In a participatory urban design process, multiple stakeholders collaborate to envision large-scale urban forms. Physical and digital models are the two primary mediums for urban design exploration and collaboration. Physical models enable people to visualize and evaluate a proposed development's spatial relationships and design elements, whereas digital twins are virtual representations that can be used to simulate and analyze various scenarios. Currently, these two mediums exist independently, with only a few urban designers wielding capacity over them.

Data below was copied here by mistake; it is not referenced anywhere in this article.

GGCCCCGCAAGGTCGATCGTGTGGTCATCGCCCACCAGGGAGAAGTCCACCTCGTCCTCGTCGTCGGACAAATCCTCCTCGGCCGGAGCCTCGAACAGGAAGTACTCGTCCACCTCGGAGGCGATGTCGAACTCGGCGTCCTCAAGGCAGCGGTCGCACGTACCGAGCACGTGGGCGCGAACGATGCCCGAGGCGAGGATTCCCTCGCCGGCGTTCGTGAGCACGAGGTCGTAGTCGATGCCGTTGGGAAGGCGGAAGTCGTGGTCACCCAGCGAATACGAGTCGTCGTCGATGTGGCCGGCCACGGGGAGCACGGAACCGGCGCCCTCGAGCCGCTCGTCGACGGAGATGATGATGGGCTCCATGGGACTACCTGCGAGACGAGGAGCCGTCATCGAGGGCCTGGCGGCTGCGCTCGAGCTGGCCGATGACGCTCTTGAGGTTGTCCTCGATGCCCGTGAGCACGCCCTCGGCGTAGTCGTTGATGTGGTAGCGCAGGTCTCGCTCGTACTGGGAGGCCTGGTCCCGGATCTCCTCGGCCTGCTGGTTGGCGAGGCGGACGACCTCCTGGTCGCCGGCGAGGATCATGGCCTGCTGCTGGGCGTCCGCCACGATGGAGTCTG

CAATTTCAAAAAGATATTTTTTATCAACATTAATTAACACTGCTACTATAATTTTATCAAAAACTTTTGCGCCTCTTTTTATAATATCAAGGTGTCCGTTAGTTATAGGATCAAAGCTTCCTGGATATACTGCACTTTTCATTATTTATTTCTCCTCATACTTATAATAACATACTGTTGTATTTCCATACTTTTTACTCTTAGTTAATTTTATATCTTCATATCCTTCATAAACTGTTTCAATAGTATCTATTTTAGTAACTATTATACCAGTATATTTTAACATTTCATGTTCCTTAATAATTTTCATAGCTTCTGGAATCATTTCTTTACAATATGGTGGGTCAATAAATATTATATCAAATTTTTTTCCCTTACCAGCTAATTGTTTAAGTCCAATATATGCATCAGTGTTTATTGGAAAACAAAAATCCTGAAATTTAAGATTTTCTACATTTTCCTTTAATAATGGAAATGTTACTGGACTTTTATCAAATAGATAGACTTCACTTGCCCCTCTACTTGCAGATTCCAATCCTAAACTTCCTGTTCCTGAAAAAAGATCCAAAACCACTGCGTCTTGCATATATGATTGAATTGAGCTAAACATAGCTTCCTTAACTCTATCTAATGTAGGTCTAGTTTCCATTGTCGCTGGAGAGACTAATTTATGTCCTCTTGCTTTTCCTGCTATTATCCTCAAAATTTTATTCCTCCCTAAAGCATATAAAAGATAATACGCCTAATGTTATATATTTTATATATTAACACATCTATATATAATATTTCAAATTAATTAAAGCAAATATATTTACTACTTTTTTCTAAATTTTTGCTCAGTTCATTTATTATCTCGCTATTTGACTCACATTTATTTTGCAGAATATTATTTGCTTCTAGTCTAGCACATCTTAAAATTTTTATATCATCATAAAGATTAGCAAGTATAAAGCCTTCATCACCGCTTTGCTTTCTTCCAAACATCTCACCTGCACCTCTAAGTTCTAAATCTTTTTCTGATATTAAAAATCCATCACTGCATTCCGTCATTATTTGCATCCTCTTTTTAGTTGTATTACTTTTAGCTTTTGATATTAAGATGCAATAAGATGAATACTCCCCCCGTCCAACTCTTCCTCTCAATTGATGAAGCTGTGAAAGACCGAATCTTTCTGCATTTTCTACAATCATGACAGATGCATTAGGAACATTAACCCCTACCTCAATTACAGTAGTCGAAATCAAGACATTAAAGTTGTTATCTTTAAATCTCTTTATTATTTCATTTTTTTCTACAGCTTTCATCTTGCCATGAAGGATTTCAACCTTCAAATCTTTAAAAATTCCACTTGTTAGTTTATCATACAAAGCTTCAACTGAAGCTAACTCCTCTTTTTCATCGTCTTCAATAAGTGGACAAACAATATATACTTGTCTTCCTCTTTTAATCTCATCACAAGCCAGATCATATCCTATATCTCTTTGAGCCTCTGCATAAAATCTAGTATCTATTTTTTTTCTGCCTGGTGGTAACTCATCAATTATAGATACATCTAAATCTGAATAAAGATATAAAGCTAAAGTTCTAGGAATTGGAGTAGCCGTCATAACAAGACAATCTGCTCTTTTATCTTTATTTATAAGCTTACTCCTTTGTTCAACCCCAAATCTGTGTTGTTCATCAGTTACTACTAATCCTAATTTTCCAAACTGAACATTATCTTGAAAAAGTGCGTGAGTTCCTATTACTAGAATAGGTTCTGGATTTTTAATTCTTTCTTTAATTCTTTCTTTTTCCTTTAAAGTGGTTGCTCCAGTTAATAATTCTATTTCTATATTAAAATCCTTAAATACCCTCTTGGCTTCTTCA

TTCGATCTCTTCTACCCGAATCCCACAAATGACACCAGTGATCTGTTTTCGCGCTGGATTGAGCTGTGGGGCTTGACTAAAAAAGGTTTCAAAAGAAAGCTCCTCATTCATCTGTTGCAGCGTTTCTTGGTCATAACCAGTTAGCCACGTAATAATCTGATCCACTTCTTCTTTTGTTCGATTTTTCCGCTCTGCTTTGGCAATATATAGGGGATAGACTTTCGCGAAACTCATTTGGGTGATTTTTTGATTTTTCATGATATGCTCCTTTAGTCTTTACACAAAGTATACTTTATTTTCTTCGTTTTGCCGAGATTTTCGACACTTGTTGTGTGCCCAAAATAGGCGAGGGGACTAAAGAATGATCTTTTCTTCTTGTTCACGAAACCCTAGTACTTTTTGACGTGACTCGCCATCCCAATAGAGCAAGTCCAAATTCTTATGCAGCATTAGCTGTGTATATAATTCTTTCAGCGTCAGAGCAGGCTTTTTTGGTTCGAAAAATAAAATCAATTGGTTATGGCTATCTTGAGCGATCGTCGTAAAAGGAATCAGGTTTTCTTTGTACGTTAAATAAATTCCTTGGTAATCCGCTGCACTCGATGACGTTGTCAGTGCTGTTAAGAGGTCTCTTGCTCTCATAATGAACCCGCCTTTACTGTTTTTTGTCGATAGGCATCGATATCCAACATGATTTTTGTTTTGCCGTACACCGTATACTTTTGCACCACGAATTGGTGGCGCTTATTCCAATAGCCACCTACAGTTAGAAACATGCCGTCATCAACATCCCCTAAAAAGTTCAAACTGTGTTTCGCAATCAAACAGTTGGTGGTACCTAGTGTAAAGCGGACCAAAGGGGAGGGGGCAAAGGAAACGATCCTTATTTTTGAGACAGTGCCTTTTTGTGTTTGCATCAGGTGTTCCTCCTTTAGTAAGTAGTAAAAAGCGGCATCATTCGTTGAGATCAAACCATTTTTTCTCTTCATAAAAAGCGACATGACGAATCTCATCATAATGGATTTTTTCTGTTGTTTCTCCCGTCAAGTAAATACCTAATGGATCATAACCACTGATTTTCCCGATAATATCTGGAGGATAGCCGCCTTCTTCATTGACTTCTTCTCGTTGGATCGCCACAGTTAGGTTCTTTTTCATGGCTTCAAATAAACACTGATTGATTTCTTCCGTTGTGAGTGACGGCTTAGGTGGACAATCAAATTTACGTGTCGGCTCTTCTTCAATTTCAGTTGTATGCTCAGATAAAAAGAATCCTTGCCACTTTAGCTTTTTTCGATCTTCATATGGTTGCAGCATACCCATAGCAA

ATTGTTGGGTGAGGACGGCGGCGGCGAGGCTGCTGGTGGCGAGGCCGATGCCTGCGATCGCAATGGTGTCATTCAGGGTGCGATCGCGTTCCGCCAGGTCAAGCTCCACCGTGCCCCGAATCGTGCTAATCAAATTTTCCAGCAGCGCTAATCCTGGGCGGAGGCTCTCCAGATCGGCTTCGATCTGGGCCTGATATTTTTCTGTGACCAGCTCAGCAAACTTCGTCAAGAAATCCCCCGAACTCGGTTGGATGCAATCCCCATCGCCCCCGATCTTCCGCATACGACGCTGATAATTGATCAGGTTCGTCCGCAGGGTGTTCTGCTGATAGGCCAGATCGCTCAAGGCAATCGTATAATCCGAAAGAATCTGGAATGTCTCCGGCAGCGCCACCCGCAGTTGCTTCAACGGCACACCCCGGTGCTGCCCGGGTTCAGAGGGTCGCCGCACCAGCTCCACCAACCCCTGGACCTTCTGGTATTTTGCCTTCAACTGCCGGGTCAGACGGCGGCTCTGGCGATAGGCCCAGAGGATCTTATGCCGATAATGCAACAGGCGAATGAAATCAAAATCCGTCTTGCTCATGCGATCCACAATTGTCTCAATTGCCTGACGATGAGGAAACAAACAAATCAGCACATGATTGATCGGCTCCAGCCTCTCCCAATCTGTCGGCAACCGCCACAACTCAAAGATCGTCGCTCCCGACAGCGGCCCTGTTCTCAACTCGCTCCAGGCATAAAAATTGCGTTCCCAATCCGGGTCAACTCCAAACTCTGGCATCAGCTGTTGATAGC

With some stakeholders preferring physical while others prefer digital, it is necessary to use a hybrid medium that is both physical and digital. This "phygital urbanism" project combines the advantages of physical models and digital twins, enabling stakeholders to visualize and evaluate proposed developments as well as simulate and analyze various scenarios in a virtual environment. In this prototype, communities can design an urban block using lowrise, midrise, highrise, and skyscraper blocks, as well as grey and green landscape infrastructure coins. In the rhinoceros, a digital twin is created where a generative code suggests hybrid building forms, floor areas, and other features based on the physical model, and a computer vision framework places fiduciary markers beneath the physical model for real-time interpretation.